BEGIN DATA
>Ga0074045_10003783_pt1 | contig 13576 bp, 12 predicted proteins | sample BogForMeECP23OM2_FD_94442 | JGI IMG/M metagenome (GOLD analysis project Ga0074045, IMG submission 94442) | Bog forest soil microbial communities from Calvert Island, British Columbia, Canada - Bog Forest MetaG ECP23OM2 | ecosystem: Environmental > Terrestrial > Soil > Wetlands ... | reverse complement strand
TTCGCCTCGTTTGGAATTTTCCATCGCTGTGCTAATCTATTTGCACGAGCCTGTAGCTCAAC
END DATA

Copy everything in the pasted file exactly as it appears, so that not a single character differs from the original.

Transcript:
>Ga0074045_10003783_pt1 | contig 13576 bp, 12 predicted proteins | sample BogForMeECP23OM2_FD_94442 | JGI IMG/M metagenome (GOLD analysis project Ga0074045, IMG submission 94442) | Bog forest soil microbial communities from Calvert Island, British Columbia, Canada - Bog Forest MetaG ECP23OM2 | ecosystem: Environmental > Terrestrial > Soil > Wetlands ... | reverse complement strand
TTCGCCTCGTTTGGAATTTTCCATCGCTGTGCTAATCTATTTGCACGAGCCTGTAGCTCAAC